‘aloFA tu’ lifts hopes of theatre revival in Samoa

By Elizabeth Ah-Hi ,

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Fiona Collins, Tuiasau Uelese Petaia, Naea Asolelei To’alepai and Fana'afi Sooaemalelagi starred in the newly adapted play, 'aloFA tu'.

Fiona Collins, Tuiasau Uelese Petaia, Naea Asolelei To’alepai and Fana'afi Sooaemalelagi starred in the newly adapted play, 'aloFA tu'.

The Pacific Arts Association (P.A.A.) conference attendees and the locals had the chance to watch the theatre production of “aloFA tu” last week during the five-day conference.

They left with a sense of hope and optimism about the revival of professional Samoan theatre.

The story was about three generations of men in a family whose lives were negatively impacted by a learned culture of secrecy and a legacy of domestic and sexual violence against women. 

If art imitates life, then there were moments of recognition as the story depicted on stage mirrored the harsh truths that so many Samoan families can relate to.  

Tears and laughter were shared in the audience because the cast of “aloFA tu” told a story that was all too familiar in our society.

During the interval, the Arts Practice Director Pacific from Creative New Zealand, Makerita Urale, who is a writer, theatre producer and documentary filmmaker herself, spoke to the Samoa Observer about the play.

“It’s just the interval and I’m just so impressed to see the level of professional theatre that is growing in Samoa and I think it really helps that Fiona Collins is a professional theatre writer and director who went through New Zealand drama school. And Uelese is a god on stage, he is insanely amazing,” Urale said.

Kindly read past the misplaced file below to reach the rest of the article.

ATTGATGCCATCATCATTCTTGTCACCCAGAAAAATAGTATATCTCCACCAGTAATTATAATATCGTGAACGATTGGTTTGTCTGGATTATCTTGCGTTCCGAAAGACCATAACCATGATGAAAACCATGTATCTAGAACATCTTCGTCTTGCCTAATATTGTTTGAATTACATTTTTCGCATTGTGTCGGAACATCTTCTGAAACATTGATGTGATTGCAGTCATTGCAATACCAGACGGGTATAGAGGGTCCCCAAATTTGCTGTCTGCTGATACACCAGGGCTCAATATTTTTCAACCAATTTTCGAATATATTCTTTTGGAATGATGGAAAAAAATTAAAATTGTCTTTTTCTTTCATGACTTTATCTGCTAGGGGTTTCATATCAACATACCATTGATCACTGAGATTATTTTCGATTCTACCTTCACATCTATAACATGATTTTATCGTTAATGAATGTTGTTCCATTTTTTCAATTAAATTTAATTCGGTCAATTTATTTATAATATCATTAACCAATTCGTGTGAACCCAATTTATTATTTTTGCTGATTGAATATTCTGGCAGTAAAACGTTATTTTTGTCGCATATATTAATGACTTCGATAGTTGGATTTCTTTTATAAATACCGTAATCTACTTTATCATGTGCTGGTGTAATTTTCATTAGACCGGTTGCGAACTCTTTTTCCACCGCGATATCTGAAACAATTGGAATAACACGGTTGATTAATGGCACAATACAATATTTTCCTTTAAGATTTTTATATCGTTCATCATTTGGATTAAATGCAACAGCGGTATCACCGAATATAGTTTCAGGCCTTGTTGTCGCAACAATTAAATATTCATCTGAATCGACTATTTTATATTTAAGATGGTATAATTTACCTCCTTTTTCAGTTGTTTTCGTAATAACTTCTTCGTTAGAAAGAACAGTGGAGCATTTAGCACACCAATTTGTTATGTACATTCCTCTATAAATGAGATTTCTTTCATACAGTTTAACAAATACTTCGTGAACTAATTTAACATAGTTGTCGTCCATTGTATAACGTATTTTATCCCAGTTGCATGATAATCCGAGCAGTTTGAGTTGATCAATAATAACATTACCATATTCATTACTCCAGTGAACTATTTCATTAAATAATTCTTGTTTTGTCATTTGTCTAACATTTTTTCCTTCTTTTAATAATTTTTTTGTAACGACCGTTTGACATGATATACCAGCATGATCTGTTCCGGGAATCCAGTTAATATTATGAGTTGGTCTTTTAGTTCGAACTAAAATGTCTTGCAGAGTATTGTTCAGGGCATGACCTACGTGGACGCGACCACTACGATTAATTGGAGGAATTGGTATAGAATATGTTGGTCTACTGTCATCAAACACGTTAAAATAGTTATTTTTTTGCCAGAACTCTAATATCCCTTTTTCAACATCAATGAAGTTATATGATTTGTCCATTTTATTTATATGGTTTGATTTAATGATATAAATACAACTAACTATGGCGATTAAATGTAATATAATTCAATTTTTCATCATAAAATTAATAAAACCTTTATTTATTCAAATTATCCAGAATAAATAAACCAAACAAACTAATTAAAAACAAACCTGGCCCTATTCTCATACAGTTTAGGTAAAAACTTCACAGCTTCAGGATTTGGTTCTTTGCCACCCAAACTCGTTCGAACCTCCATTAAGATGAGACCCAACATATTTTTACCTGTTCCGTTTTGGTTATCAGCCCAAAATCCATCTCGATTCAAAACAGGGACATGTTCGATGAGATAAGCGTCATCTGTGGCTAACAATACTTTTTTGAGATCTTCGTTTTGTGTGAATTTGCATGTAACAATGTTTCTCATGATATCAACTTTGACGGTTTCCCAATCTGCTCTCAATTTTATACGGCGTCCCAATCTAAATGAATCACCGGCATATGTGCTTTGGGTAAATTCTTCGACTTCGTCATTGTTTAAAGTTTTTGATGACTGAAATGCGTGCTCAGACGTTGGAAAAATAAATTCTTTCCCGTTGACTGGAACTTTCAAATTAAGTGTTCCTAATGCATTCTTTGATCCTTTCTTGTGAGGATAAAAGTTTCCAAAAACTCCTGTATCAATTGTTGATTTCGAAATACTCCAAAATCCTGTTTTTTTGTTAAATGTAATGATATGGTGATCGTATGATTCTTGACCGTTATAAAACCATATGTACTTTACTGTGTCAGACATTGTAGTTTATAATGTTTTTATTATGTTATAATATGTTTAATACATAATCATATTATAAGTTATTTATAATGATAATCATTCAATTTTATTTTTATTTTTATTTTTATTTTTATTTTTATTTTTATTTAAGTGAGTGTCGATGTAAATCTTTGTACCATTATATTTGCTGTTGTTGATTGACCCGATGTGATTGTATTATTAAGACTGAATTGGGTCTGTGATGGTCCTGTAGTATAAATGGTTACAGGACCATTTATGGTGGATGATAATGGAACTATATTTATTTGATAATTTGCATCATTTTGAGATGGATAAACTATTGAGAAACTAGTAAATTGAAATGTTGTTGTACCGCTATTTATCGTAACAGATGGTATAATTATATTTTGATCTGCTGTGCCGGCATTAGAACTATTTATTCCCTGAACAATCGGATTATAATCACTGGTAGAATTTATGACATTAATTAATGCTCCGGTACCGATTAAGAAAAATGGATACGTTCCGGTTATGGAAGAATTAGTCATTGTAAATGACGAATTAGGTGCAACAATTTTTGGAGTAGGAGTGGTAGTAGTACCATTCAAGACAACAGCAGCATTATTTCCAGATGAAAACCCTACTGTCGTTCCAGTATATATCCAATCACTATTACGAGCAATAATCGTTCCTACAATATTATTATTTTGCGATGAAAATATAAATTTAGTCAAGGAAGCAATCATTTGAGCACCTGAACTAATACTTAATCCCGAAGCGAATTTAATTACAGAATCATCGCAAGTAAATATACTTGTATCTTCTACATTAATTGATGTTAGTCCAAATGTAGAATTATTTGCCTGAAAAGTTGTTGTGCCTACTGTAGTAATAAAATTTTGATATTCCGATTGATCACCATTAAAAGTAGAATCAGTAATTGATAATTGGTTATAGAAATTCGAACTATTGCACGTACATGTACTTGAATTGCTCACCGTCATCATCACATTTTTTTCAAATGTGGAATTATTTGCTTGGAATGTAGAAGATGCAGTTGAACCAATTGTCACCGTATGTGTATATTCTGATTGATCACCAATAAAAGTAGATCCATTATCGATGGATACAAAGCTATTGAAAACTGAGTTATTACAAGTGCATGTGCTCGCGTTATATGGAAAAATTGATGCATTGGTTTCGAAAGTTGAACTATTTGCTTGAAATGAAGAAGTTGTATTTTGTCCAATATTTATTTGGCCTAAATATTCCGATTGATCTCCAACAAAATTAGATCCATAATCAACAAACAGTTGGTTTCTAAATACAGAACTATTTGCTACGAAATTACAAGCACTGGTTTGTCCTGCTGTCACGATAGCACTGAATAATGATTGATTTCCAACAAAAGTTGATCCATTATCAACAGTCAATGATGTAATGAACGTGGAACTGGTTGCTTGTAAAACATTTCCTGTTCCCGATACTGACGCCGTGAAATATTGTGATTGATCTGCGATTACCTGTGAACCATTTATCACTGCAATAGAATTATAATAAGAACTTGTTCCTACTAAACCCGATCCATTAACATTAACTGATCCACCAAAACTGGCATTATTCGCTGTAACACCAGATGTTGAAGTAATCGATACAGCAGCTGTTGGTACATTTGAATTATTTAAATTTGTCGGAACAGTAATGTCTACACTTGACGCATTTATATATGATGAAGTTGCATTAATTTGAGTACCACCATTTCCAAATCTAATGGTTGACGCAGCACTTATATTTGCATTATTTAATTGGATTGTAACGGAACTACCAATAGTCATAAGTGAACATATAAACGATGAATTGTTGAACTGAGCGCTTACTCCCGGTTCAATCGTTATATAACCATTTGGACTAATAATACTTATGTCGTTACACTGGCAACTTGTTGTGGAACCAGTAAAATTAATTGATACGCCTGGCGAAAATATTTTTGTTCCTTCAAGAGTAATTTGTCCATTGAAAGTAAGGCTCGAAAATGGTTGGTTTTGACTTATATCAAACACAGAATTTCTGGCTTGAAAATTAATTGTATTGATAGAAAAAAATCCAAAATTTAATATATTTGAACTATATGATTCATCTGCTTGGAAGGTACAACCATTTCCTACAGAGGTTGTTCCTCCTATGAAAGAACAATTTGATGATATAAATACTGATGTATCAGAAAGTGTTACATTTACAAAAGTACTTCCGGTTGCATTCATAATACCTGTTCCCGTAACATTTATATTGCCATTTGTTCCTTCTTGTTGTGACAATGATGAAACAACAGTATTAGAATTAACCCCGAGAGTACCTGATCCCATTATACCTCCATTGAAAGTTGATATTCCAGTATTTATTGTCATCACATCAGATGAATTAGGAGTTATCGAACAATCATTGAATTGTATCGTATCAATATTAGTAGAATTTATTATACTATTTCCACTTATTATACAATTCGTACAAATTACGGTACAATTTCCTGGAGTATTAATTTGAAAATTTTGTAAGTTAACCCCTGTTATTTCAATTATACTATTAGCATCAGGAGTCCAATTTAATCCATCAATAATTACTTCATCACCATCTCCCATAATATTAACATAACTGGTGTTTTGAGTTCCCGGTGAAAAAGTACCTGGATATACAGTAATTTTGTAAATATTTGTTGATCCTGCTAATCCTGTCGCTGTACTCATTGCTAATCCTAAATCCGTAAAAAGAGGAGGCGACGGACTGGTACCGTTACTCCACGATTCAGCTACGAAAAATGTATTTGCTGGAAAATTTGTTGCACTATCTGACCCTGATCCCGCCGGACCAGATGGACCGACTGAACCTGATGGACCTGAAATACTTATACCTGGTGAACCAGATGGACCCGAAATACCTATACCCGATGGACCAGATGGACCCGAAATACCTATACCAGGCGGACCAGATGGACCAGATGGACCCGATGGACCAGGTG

“I’m from professional theatre in New Zealand and international productions and to see his level of performance is incredible and it’s a real honour and a privilege to watch it here in the Fale Samoa at N.U.S. 

“Theatre is about direction, the script comes first and Fiona has nailed that and then it’s the direction and she has two of those roles, the writer and director and she happens to have gotten Uelese, who is holding the whole piece together, and then herself performing and then Asolelei performing and the young Fana’afi. 

“It’s a beautiful piece and it’s gorgeous to see it here in the Fale Samoa at N.U.S. that’s a Samoan fale but the setup is really wonderful to have western style professional theatre that really works. It’s fantastic.”

Tuiasau Uelese Petaia played a lead role in “aloFA tu” and as a pioneer in international film and theatre; he knows very well how important it is to have good writers and in his view the revival of theatre in Samoa will depend on our future writers.

“When I first read the script, I couldn’t put it down because it was so real and you know about all the problems that we had and the things we grew up with; violence in the home and violence against women.” 

“So it was important to make sure that this story gets told and it’s good that we have writers because without the writers we don’t have the story.

That’s why it’s great that we have people like Fiona and it’s great if our young people can be encouraged to become writers because then we won’t have a shortage of avenues to promote the different messages that we need to have.

“It’s important that we maintain the momentum. There used to be really strong theatre but it was mainly driven by expatriate communities that eventually faded off but hopefully we can get a revival of theatre especially Samoan theatre. There are so many Samoan stories to tell.”

Writer and Director, Fiona Collins was very happy with her cast’s performance and despite the challenges theatre production faces in Samoa, she was proud of Tuiasau,  Naea Asolelei To’alepai,  Fana’afi Sooaemalelagi and herself.

“The hard thing about working here is finding people who can give all their time, so that’s been the most stressful thing, trying to work around other people’s hours. But in saying that, everyone has other jobs but the difference between other works and this one, is that this time once we were all here, it’s magic because everyone really wants to do it.”

The play ended with a well-deserved, standing ovation.

© Samoa Observer 2016

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